Craig S. Mullins

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March 2007

 

 

 

                                           



The DBA Corner
by Craig S. Mullins
 

Data Governance is More than Regulatory Compliance
 

 

Data governance has become a code word for preparing your databases for regulatory compliance. When you utter those two words together - data governance - what usually pops into people's heads is thoughts of Sarbanes-Oxley and HIPAA and government regulations. But what is the true definition of data governance? According to BitPipe: Data governance refers to the overall management of the availability, usability, integrity, and security of the data employed in an enterprise. A sound data governance program includes a governing body or council, a defined set of procedures, and a plan to execute those procedures.

So, does this imply that organizations that are already managing the availability, usability, integrity, and security of their data are ahead of the game when it comes to regulatory compliance? Yes, I believe it does. This is probably why the term "data governance" has been conflated with "regulatory compliance."

But what, if anything, is the difference between data governance and data administration? After all, data administration has been around for a long time and data governance seems to focus on similar issues: the usability, integrity and security of enterprise data.

The difference is the word “governance” and all that it implies. Why do we govern anything? Basically, it is to balance human self-interest with the common good. This is why countries create a government, right? We, the people, create governments to govern such that the common good is ensured for everyone.

So we can view data governance as the management practice that balances the general impulse to create data indiscriminately and copy it all over the place, without any definition or control, against the common good of well-defined, high quality data.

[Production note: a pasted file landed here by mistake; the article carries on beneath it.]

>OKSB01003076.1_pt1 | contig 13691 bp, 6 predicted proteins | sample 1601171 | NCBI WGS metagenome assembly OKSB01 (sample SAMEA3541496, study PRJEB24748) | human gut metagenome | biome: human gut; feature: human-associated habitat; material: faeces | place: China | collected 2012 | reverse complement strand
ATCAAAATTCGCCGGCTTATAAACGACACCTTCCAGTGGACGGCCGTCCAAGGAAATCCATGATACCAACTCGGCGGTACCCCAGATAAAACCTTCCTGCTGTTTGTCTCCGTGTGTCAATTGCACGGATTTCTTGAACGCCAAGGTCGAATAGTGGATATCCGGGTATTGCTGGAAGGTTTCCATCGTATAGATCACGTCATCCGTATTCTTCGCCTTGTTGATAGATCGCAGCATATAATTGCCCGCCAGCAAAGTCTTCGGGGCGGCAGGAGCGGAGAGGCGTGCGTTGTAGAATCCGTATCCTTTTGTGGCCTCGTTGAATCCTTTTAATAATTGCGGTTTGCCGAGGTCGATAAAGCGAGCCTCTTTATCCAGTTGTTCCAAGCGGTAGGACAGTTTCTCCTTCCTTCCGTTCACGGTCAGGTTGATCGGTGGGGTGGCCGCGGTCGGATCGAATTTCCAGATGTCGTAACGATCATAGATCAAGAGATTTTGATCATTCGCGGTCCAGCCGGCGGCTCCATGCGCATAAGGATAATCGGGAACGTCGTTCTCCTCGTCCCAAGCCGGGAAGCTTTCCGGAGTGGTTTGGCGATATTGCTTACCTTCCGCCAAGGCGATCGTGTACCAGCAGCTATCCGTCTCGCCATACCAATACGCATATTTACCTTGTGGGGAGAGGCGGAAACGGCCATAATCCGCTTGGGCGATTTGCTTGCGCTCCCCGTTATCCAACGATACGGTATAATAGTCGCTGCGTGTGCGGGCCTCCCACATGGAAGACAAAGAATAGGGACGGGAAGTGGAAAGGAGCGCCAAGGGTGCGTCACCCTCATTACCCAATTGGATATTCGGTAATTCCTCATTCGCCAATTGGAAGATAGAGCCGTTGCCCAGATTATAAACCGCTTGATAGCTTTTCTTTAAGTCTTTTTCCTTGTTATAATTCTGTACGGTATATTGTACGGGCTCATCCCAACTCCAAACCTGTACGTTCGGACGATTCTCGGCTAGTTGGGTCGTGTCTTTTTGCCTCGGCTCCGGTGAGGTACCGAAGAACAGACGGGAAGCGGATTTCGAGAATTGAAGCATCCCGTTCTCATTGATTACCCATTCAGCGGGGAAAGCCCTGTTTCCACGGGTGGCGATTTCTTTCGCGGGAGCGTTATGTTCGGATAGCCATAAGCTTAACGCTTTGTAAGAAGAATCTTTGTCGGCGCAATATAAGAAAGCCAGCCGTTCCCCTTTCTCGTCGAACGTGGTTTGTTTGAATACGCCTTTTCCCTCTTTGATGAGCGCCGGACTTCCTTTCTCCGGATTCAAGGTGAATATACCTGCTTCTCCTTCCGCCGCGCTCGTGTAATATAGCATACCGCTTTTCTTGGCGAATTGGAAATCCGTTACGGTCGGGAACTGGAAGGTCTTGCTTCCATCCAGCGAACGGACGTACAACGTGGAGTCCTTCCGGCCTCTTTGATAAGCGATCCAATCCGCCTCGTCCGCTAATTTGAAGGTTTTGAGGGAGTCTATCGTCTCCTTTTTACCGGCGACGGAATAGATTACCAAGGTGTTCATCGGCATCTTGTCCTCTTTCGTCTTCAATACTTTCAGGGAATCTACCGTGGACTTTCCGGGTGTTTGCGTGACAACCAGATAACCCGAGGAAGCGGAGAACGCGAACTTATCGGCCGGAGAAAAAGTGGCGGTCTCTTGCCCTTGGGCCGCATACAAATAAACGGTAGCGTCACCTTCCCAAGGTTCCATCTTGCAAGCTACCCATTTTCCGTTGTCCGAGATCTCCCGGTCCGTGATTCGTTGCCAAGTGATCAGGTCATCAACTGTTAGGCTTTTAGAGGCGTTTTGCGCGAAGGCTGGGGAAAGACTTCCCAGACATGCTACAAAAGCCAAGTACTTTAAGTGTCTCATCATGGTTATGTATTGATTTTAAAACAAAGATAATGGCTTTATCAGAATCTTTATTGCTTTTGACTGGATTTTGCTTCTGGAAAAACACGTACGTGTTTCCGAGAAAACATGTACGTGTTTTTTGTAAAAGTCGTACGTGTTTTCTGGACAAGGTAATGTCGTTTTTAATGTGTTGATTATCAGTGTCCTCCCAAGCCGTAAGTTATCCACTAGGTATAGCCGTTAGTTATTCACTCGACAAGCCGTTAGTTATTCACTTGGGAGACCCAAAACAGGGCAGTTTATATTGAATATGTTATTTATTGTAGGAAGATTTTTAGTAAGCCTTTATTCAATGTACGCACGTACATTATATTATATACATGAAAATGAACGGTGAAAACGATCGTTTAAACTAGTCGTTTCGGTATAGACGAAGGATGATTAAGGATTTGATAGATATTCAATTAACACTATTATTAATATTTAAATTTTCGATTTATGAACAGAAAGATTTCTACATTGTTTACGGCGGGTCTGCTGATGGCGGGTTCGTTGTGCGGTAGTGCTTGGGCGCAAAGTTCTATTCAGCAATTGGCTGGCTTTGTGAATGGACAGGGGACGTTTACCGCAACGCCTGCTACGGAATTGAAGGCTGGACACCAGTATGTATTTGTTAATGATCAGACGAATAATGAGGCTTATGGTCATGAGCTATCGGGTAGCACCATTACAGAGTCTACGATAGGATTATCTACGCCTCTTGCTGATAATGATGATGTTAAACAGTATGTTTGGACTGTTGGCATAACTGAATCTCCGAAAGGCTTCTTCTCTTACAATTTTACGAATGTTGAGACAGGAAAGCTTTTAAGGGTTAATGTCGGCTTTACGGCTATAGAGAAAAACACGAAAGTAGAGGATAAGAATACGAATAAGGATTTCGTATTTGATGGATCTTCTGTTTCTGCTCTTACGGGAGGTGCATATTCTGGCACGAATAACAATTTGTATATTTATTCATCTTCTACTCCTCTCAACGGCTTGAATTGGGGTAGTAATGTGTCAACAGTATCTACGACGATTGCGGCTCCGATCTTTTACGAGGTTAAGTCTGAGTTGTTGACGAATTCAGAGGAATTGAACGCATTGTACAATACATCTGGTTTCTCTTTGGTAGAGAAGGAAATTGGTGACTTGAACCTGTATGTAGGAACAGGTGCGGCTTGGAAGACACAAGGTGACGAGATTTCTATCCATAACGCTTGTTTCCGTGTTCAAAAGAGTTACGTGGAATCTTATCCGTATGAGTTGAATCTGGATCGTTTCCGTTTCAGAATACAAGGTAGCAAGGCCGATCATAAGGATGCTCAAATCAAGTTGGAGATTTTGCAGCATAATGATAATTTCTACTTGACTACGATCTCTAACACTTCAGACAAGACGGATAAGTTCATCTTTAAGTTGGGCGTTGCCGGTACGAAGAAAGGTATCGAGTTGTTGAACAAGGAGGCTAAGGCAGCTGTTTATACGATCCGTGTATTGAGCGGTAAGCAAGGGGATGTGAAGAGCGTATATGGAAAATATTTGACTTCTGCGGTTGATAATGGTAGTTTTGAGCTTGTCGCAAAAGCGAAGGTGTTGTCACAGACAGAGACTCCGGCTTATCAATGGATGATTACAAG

The other implication of governance is that the whole organization should be involved. Governance is about organizational behavior. Contrast that with data administration which is usually controlled by a small group within IT that tries to involve business users, albeit with varying degrees of success.

Now let’s circle back to the regulatory compliance issue again. If you are building a proper data governance practice then you will have a better chance of passing a potential audit for regulatory compliance. In other words, assuring the proper governance of your data is what the regulations with which you must comply are “all about.” So how prepared is your organization in terms of data governance?

If you think about it, this is another way of saying something that I've been saying for awhile now - these regulations are basically just a way to get companies to start doing what they should have been doing all along!  There would be no need for governmental regulations if corporations had been paying attention to these issues from day one.

So, does your company have a team of IT professionals focused on data governance? Or do you just have the DBA group, with anything even remotely relating to data getting foisted upon them? And is your IT group aligned with your lines of business so that each data element gets the proper treatment it requires for the business, as well as in terms of governmental regulations? Or do you hobble along with IT and business interacting only when necessary to gather program and database specs?

Of course, regulatory compliance is not the only driver for adopting data governance. Other information trends also drive the increasing popularity of data governance programs. For example, CRM projects focus on sharing data – in this case customer data – across multiple organizational units.

Another driving factor: data is all over the place, easier to get to, and the technology to implement systems using it is ubiquitous and inexpensive. So any business unit can just roll in a cheap server and implement their own database structures. Or even worse, just shove data into Excel spreadsheets on every user’s desktop PC. Compare this to the “old days” when all the data was centralized on the mainframe and only a few developers could get access to the data. It was easier to control things back then.

By mean of an analogy, think about the automobile industry. When cars were new they were expensive and only the rich owned them. So only a few needed to know how to drive. As cars became cheaper, more people owned them, so more people drove. And we needed to implement strict traffic laws.

Similarly, as more people have access to more data, we need more details about and controls upon our data. And that translates to needing a data governance practice. Make sense?

 

 

 

From Database Trends and Applications, February 2007.

2007 Craig S. Mullins,  All rights reserved.

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